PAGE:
NASA's Ingenuity helicopter set a new Mars record last month, by the skin of its robotic teeth.
The 4-pound (1.8 kilograms) Ingenuity covered 2,315 feet (705 meters) of Red Planet ground on Dec. 20, according to the mission's flight log. The old mark was 2,310 feet (704 m), which the little chopper set in April 2022.
Ingenuity reached 22.4 mph (36 kph) during the Dec. 20 hop, tying its Martian speed record.
Ingenuity landed with NASA's Perseverance rover in February 2021. Ever since, the two robots have been exploring Mars' Jezero Crater, which harbored a lake and a river delta in the ancient past.
Ingenuity was designed to show that aerial exploration is possible on Mars despite the planet's thin atmosphere. The rotorcraft did that over the course of five flights in the spring of 2021. NASA then granted a mission extension, during which Ingenuity is serving as a scout for its larger cousin.
The chopper has now racked up 65 flights on its extended mission. The Dec. 20 hop was Ingenuity's 69th overall, and it followed that one up with another sortie on Dec. 22.
Ingenuity has covered a total of about 11 miles (17.7 kilometers) over its 70 Mars flights, according to the flight log. Perseverance has gone farther; its odometer currently reads 14.744 miles (23.729 km).
Impressive as that latter number is, it's not a Red Planet record: NASA's Opportunity rover racked up 28.06 miles (45.16 km) during its operational life on the Martian surface, which lasted from January 2004 to June 2018.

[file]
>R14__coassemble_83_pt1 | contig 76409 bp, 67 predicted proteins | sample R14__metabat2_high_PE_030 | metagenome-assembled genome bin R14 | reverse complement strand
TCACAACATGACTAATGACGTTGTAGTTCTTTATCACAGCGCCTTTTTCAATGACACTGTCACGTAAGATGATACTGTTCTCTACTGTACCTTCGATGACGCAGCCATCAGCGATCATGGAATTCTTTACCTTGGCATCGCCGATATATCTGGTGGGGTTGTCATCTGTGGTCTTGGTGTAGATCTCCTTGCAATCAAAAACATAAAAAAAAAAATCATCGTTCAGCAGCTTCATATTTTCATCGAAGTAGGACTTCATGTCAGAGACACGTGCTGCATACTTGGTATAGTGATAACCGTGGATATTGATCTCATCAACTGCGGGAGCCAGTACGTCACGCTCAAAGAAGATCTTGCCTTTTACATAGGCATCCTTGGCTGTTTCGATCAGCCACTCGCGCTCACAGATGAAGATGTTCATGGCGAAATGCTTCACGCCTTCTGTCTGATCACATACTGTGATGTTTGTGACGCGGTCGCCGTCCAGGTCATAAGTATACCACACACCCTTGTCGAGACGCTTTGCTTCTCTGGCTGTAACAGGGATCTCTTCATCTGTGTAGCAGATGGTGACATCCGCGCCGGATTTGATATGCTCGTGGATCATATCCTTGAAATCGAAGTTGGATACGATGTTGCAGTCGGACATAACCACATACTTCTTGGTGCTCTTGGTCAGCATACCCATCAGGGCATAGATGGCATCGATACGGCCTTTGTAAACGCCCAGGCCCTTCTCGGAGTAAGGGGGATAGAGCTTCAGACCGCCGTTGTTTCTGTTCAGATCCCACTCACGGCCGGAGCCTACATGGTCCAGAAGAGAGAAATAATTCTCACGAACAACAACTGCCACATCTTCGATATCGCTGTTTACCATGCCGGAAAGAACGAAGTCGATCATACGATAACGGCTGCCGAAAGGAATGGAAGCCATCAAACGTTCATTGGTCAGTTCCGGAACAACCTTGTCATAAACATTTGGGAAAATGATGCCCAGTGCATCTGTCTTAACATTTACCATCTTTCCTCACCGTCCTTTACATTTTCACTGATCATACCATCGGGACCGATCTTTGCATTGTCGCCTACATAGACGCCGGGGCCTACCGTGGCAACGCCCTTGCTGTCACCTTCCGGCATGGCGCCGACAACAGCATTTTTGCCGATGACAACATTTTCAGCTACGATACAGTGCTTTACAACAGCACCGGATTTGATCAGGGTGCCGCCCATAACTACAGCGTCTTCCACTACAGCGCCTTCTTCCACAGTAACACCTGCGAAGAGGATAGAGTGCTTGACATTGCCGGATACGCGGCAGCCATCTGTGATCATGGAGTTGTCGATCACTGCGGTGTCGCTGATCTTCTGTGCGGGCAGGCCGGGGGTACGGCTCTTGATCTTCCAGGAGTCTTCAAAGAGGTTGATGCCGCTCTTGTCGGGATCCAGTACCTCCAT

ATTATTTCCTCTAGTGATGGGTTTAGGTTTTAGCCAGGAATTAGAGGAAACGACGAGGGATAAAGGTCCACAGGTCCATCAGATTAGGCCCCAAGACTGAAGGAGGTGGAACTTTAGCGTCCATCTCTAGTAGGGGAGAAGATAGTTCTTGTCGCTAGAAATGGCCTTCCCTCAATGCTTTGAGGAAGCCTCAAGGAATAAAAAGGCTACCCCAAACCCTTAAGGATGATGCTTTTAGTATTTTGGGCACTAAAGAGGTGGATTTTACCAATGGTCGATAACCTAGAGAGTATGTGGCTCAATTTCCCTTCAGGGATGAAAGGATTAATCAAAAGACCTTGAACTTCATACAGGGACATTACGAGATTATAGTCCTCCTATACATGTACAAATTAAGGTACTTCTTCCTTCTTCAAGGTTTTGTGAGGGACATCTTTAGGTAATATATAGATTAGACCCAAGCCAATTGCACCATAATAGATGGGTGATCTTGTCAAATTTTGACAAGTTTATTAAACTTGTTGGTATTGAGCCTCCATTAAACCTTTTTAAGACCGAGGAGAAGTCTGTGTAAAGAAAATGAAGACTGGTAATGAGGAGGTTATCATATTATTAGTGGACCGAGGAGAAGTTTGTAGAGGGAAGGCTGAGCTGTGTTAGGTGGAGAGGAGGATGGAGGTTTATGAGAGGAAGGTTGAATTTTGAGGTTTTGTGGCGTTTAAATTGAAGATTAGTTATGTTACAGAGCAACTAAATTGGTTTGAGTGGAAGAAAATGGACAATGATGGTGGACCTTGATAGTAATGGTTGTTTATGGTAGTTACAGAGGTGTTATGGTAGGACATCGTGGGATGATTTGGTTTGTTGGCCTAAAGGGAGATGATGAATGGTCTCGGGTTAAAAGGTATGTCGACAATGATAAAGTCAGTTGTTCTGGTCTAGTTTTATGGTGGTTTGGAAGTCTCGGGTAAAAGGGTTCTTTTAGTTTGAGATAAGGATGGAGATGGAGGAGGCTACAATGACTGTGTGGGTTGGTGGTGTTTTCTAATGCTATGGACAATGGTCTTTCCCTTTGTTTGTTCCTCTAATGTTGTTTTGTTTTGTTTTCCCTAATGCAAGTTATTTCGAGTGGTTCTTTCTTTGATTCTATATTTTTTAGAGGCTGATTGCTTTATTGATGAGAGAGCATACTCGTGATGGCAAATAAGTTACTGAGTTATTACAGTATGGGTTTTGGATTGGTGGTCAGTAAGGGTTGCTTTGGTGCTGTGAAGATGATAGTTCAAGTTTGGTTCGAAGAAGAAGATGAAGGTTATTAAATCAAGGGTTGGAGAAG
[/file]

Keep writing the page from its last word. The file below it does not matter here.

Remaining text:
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Michael Wall is a Senior Space Writer with Space.com and joined the team in 2010. He primarily covers exoplanets, spaceflight and military space, but has been known to dabble in the space art beat. His book about the search for alien life, "Out There," was published on Nov. 13, 2018. Before becoming a science writer, Michael worked as a herpetologist and wildlife biologist. He has a Ph.D. in evolutionary biology from the University of Sydney, Australia, a bachelor's degree from the University of Arizona, and a graduate certificate in science writing from the University of California, Santa Cruz. To find out what his latest project is, you can follow Michael on Twitter.